On this page you’ll learn about introducing solids at 4 to 6 months, with tips and advice about the best foods to try… and those to avoid!
The current recommendation – from medical authorities such as the American Academy of Pediatrics, UK Department of Health, World Health Organization and UNICEF – is to wait until 6 months of age before introducing solids.
This is because breastmilk or formula usually meet baby’s nutritional needs for the first 6 months of life.
Some pediatricians, however, recommend that babies start solids at 4 months of age.
This conflicting information may pose something of a dilemma for parents and it can be difficult to know which set of guidelines to follow!
If your baby is steadily gaining weight and seems content after milk feeds alone…
… then you may wish to ask your pediatrician about waiting until 6 months to start your little one on solids.
Of course, the age of 6 months should be seen as a ‘guideline’ – there is no magical change in your baby at that time that makes him more able to cope with solids – and babies are unique, so some certainly do develop faster than others!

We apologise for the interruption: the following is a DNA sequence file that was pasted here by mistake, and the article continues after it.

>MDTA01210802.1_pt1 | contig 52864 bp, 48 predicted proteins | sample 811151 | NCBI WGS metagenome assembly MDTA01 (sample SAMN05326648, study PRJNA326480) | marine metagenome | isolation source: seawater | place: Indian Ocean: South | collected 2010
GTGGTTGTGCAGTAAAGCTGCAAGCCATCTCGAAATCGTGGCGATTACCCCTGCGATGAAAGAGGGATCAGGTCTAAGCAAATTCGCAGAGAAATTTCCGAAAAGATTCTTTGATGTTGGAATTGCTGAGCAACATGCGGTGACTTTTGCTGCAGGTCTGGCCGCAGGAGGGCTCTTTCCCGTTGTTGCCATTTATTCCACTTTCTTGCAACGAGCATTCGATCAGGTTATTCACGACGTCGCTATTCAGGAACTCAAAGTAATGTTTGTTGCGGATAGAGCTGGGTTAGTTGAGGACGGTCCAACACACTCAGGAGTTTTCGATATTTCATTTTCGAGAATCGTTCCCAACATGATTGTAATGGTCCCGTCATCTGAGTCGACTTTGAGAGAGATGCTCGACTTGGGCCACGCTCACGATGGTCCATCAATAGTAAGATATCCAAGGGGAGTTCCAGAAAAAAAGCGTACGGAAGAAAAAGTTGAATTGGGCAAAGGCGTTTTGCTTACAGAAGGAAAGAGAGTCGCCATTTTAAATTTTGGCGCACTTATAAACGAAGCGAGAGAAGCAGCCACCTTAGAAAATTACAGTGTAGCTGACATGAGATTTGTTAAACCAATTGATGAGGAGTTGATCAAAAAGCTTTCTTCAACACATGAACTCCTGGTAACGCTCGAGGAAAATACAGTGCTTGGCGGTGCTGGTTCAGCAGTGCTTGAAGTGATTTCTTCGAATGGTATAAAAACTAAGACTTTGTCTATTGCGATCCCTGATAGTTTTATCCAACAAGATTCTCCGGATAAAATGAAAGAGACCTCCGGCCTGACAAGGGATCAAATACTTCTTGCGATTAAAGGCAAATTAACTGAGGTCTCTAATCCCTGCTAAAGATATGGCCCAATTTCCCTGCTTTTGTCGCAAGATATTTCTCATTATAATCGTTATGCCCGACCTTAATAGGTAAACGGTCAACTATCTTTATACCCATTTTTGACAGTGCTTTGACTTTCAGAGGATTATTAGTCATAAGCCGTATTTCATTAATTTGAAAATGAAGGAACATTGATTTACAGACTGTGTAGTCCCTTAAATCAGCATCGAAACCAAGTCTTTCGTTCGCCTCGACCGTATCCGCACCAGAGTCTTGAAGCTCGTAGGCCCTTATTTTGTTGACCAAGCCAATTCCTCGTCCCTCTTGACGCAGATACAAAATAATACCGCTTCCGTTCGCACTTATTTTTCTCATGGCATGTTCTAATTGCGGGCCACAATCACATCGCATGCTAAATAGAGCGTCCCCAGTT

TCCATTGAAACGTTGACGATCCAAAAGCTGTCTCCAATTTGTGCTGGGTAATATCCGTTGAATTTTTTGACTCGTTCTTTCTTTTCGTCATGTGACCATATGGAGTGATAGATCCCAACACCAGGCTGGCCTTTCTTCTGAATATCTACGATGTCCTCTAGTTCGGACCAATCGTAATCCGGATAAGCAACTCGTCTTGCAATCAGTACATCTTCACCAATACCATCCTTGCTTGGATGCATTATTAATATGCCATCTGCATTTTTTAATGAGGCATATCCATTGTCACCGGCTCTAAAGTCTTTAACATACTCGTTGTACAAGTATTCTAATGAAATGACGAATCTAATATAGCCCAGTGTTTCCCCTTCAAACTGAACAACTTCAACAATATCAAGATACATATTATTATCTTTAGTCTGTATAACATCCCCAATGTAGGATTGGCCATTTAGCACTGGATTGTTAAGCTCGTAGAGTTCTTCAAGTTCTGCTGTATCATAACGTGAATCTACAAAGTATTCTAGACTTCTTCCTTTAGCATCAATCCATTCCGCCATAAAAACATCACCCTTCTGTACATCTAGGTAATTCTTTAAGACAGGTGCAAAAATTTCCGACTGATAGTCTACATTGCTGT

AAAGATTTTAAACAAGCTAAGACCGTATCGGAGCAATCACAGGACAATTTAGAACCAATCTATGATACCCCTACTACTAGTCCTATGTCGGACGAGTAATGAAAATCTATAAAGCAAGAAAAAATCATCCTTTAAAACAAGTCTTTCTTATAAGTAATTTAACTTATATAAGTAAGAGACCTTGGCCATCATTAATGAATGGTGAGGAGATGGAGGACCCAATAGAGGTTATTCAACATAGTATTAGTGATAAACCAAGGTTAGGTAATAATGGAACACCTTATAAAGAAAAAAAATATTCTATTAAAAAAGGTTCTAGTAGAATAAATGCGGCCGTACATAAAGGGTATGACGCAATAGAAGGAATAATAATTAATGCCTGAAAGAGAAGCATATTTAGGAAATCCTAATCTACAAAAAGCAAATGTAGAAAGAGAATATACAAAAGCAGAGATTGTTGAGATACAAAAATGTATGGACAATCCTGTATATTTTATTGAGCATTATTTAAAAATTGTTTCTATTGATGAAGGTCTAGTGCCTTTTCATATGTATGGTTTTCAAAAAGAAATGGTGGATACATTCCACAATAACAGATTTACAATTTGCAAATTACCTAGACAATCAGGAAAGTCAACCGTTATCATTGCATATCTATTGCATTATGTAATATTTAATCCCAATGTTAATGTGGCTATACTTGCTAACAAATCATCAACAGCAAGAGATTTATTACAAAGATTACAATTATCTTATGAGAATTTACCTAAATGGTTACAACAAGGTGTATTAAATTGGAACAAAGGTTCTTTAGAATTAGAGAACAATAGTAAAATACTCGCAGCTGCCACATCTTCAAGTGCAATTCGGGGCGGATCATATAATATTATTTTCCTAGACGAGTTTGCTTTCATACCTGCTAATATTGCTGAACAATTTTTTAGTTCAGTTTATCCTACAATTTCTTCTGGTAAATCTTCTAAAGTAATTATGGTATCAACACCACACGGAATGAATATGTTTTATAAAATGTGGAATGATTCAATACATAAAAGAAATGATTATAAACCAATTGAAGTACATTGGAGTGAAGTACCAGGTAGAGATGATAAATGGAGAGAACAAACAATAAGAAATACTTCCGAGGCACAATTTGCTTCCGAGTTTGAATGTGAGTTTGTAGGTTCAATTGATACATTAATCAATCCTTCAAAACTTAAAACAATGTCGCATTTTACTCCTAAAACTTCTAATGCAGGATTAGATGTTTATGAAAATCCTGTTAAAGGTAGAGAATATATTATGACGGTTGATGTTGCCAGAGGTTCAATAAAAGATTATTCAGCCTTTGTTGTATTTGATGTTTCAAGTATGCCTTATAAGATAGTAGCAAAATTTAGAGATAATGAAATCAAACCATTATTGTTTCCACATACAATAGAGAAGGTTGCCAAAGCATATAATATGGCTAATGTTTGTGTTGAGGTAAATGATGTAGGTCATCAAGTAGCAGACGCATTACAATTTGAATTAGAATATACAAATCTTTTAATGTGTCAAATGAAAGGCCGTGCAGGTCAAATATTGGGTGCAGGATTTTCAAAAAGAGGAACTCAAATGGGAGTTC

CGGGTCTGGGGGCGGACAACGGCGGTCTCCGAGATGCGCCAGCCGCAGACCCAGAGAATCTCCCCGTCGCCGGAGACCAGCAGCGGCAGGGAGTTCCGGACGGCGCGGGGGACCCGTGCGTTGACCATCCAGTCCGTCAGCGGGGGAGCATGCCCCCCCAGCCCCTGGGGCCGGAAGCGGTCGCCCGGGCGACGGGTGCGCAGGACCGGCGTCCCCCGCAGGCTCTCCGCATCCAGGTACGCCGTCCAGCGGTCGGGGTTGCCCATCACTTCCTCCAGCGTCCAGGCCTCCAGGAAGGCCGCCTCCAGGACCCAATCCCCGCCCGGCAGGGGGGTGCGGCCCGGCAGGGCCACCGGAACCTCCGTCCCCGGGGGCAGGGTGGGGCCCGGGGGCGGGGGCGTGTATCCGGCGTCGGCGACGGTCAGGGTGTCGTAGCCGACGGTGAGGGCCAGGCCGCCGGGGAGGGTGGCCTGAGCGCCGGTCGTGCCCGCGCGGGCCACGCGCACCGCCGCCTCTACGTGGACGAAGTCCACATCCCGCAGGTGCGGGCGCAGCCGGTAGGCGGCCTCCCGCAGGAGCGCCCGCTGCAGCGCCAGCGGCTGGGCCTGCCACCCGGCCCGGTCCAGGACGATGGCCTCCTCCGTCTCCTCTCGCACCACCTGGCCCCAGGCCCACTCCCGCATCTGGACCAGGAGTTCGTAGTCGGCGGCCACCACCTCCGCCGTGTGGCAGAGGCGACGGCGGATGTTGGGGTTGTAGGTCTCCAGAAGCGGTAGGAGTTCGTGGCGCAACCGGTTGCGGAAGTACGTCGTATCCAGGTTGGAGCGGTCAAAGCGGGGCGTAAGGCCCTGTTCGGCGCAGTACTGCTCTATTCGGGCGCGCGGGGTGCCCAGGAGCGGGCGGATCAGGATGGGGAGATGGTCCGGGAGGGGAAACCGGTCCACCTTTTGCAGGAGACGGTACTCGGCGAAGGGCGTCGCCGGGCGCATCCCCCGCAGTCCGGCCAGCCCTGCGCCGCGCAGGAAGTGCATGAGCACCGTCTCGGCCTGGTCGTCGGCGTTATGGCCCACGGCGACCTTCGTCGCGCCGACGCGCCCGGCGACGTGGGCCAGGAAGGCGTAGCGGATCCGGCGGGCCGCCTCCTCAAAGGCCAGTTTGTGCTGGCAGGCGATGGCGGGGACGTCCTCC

Yet many parents find that waiting until 6 months or thereabouts to start solids is worthwhile, because by 6 months…
In some situations, however, your pediatrician may feel that introducing solids at 4-6 months is necessary to your little one’s healthy growth and development.
Babies with reflux, for example, tend to have problems ‘keeping down’ their milk, which may lead to slow weight gain. Starting solids at 4 months may both help prevent frequent spitting up and may also help improve weight gain.
Premature or low birthweight babies may have feeding difficulties affecting the amount of milk they consume, or may simply need extra calories in order to ‘catch up’ on the nutrition they have missed.